T-Mobile: FCC is wasting jobs and money on 2.5GHz license delay

T-Mobile's 2.5GHz spectrum 'would generate approximately $42 billion in consumer welfare,' according to a new report. But those licenses are stuck in limbo at the FCC.

Mike Dano, Editorial Director, 5G & Mobile Strategies

June 26, 2023

5 Min Read
T-Mobile: FCC is wasting jobs and money on 2.5GHz license delay
United States Capitol(Source: Inge Johnsson/Alamy Stock Photo)

Americans stand to lose up to $42 billion and 17,000 job opportunities while the FCC sits on spectrum licenses that T-Mobile won in an auction last year, according to a new report prepared for T-Mobile.

The report, written by The Brattle Group for T-Mobile, concludes that T-Mobile's 2.5GHz spectrum "would generate approximately $42 billion in consumer welfare." The firm said the figure is "a measure of the value Americans lose by being denied access to this midband spectrum and the mobile service and 5G Home Broadband it enables."

The report also warns that T-Mobile's delayed capex investment in the Auction 108 licenses could result in significant job losses. "The creation of over 6,500 wireless industry jobs will be put on hold until the licenses are issued. The creation of approximately 17,000 jobs in the overall economy will be put on hold until the licenses are issued," the report explained.

The FCC's Auction 108 ended last year. T-Mobile spent $304 million in the auction, winning 90% of all the licenses sold, or 7,156 of the 7,872 total licenses that received winning bids.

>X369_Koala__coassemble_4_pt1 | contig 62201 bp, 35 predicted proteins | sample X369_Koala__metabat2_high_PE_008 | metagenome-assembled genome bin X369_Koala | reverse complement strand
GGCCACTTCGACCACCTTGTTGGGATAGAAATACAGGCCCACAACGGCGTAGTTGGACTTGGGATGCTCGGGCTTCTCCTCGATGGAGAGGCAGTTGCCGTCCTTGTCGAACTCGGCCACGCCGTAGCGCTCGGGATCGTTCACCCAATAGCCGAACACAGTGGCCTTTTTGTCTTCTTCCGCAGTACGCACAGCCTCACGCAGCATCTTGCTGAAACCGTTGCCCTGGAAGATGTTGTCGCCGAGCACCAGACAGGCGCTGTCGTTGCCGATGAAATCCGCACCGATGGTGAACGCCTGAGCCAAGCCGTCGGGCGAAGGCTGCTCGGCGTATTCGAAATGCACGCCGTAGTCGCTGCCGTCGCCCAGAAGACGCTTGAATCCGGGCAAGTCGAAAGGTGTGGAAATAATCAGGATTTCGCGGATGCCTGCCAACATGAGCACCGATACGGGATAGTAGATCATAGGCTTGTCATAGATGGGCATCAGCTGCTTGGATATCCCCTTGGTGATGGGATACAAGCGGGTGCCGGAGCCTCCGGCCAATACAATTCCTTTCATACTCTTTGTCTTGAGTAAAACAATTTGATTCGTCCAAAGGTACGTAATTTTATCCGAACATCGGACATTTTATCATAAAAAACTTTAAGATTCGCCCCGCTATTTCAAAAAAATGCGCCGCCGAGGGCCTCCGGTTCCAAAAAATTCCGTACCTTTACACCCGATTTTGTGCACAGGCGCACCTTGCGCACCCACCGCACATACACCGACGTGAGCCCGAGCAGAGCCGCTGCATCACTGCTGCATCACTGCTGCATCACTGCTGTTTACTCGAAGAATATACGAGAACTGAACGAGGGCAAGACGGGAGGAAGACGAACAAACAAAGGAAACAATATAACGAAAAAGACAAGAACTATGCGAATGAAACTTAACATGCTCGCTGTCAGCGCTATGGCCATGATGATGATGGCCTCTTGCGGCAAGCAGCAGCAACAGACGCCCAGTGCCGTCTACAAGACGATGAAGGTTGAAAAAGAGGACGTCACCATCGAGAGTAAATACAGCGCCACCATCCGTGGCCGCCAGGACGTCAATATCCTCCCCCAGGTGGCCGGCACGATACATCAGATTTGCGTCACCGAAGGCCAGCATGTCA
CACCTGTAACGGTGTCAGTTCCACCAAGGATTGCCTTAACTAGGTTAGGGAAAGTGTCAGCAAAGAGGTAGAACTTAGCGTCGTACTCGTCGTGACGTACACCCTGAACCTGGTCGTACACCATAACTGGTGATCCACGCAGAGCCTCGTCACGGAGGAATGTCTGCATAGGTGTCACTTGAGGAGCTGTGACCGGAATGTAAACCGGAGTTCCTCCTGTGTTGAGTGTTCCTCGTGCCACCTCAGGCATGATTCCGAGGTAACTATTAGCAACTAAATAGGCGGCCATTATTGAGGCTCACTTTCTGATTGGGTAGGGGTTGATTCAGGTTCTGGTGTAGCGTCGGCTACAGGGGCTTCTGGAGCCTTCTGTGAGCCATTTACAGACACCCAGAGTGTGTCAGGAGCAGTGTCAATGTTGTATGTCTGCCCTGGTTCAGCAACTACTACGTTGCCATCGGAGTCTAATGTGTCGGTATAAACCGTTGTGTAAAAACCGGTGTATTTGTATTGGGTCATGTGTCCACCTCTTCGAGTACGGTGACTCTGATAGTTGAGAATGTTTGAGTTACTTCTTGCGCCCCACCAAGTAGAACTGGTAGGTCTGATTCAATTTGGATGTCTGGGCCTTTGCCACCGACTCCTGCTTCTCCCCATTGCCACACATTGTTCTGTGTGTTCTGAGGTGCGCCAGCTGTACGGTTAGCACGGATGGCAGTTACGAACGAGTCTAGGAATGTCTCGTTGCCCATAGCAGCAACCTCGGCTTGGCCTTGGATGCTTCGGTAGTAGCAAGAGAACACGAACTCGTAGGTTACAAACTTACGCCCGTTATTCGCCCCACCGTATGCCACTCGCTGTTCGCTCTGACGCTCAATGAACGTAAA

However, the FCC lost its Congressional auction authority to administer spectrum licenses amid a Washington, DC, battle over the future of the 3.1GHz-3.45GHz spectrum band. As a result, T-Mobile's Auction 108 winnings have been stuck in limbo for months amid Congressional crossfire.

T-Mobile argues that the FCC in fact does have the authority to issue its licenses, including under a temporary status. But FCC Chairwoman Jessica Rosenworcel has pushed back against that argument, asserting instead that the agency must first regain Congressional auction authority before approving the transfer of the licenses. (After this article was published, an FCC representative sent Light Reading the text of the legislation that prevents the FCC from issuing spectrum licenses.)

Political maneuvering

The Brattle Group is no stranger to the political battlefield. The firm often provides the economic arguments that support the political agenda of the CTIA, the US wireless industry's main trade association. For example, the firm issued a report earlier this year that found that 5G networks in the US may begin to run out of capacity within the next five years. That directly supports CTIA's efforts to encourage lawmakers to allocate more licensed spectrum to association members like Verizon and T-Mobile.

"Through Auction 108, the FCC offered approximately 8,000 flexible use county-based licenses for white spaces in the 2.5GHz band. But nearly 10 months after the auction closed, the FCC has failed to distribute the vast majority of the auctioned licenses, depriving Americans of new or upgraded 5G service. This report estimates the cost of that delay to the economy, jobs, and vulnerable groups," The Brattle Group wrote in its report for T-Mobile.